Short-Term Rentals: Public Comment

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A short-term rental is the leasing out of a furnished residential dwelling on a short-term basis, generally less than 30 days.

It is estimated that there are approximately 500-600 short-term rental units in Fayetteville. However, Fayetteville’s codes do not have specific rules or allowances for short term rentals. In July 2019 the City Council adopted a resolution directing staff to study and develop an ordinance for short-term rentals for their consideration.

The City of Fayetteville is inviting City residents to provide feedback, ask questions, and help us identify issues around this topic.

Please use the Guestbook feature below to post your comments, or ask a question via the Q&A tab. We appreciate your input!


Next Step: City Council Meeting(s)

A presentation of the draft code was presented to the City Council for their consideration and potential adoption on December 1, 2020. The Council moved to table the item until the January 5, 2021 Council meeting. This meeting will allow for public comment and staff will present amendments to the proposed ordinance based on feedback from Council and members of the public. For more information on how to listen in or participate in City Council meetings, click here.





A short-term rental is the leasing out of a furnished residential dwelling on a short-term basis, generally less than 30 days.

It is estimated that there are approximately 500-600 short-term rental units in Fayetteville. However, Fayetteville’s codes do not have specific rules or allowances for short term rentals. In July 2019 the City Council adopted a resolution directing staff to study and develop an ordinance for short-term rentals for their consideration.

The City of Fayetteville is inviting City residents to provide feedback, ask questions, and help us identify issues around this topic.

Please use the Guestbook feature below to post your comments, or ask a question via the Q&A tab. We appreciate your input!


Next Step: City Council Meeting(s)

A presentation of the draft code was presented to the City Council for their consideration and potential adoption on December 1, 2020. The Council moved to table the item until the January 5, 2021 Council meeting. This meeting will allow for public comment and staff will present amendments to the proposed ordinance based on feedback from Council and members of the public. For more information on how to listen in or participate in City Council meetings, click here.





Guest Book

Please share with us your comments and suggestions regarding the potential regulation of short-term rentals within the City of Fayetteville. What are your concerns? What do you think are the key issues?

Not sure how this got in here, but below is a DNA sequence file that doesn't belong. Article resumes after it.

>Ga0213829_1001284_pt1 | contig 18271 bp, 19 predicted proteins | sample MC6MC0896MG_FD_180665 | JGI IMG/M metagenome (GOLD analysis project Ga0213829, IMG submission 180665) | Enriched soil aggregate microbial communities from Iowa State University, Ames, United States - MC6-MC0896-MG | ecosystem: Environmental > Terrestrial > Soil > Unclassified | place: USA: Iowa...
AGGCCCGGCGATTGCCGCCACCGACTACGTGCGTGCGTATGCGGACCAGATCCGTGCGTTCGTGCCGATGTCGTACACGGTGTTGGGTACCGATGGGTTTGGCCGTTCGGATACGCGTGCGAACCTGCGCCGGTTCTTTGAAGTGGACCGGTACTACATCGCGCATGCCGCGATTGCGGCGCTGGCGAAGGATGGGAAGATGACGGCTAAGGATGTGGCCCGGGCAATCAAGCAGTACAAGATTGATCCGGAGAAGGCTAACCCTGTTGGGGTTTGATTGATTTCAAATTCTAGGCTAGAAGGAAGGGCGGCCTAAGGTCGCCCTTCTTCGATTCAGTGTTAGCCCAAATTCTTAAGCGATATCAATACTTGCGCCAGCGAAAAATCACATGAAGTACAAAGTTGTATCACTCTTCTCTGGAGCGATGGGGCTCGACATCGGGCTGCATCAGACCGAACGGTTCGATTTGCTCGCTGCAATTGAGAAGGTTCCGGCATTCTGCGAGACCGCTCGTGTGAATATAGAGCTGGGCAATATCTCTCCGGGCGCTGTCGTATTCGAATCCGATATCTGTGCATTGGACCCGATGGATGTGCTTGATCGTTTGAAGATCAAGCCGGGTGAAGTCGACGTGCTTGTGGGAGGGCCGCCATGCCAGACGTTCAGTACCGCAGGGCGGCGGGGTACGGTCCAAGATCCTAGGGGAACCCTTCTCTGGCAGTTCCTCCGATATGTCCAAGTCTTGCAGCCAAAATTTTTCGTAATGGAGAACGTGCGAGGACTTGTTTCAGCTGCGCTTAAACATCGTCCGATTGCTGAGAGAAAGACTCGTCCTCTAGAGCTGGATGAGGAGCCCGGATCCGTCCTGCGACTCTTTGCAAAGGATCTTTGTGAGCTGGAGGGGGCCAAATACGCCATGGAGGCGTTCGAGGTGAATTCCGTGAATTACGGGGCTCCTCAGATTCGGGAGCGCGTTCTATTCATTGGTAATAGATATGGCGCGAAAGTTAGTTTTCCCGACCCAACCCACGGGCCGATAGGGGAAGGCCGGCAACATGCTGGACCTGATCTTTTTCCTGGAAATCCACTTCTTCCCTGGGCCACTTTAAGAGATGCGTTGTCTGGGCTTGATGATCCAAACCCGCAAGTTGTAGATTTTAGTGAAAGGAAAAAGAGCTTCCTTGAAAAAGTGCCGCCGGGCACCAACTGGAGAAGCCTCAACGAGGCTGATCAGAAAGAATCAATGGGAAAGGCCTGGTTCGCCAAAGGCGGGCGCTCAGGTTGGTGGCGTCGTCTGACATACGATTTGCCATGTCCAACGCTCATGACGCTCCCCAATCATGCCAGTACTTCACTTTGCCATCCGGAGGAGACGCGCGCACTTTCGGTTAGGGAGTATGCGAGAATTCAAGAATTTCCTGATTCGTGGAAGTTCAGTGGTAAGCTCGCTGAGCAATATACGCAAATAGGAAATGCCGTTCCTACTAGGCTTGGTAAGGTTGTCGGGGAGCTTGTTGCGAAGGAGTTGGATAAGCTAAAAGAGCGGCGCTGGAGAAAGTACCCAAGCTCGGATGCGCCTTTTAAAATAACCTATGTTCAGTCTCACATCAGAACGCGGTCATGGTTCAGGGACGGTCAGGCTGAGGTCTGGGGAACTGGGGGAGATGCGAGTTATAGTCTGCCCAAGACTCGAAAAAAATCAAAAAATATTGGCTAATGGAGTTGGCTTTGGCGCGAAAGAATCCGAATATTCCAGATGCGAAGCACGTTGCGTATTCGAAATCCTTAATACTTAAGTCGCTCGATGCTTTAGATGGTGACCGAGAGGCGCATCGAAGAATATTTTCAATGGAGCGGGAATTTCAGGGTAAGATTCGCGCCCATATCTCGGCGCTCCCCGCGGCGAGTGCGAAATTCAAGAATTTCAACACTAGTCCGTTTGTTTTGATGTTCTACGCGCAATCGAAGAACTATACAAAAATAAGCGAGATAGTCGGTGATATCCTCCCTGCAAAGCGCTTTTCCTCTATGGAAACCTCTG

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I see two different types of regulation in this, and I am in favor of one type and opposed to the other - the density cap regulation creates a lot of ambiguity and thus inequity about who will be allowed to utilize their property for rentals. If current units are grandfathered in - this unduly advantages those already owning short-term rentals, and some of the proposals also create some information asymmetry issues in determining whether a short-term rental already exists in an area or complex. Reducing the income-generating potential of a neighbor's property by creating your own short-term rental is unfair, but it also seems likely that a neighbor might not know if they were out of compliance, especially if they did not use the same service to list their rental. I do think regulations on the use and tax of the properties make a lot of sense - preventing event promotion in residential areas is sensible, making sure they chipping in on local taxes paid by hotels is fair... basically making sure this use of property does not adversely impact neighbors or shirk taxes levied on this type of use makes sense. Trying to cap the number of short-term rentals, to me, seems less much useful (unless you are already an existing short-term rental owner). If there is a glut of these properties, rental prices will fall, and this will a) drive more rentals and more economic activity and b) drive some STR operators out of the market. This cap is counterproductive and creates unnecessary inequities in the housing market - a new homeowner in 5 years might not be afforded the same opportunity with their home that current owners enjoy if the cap is reached.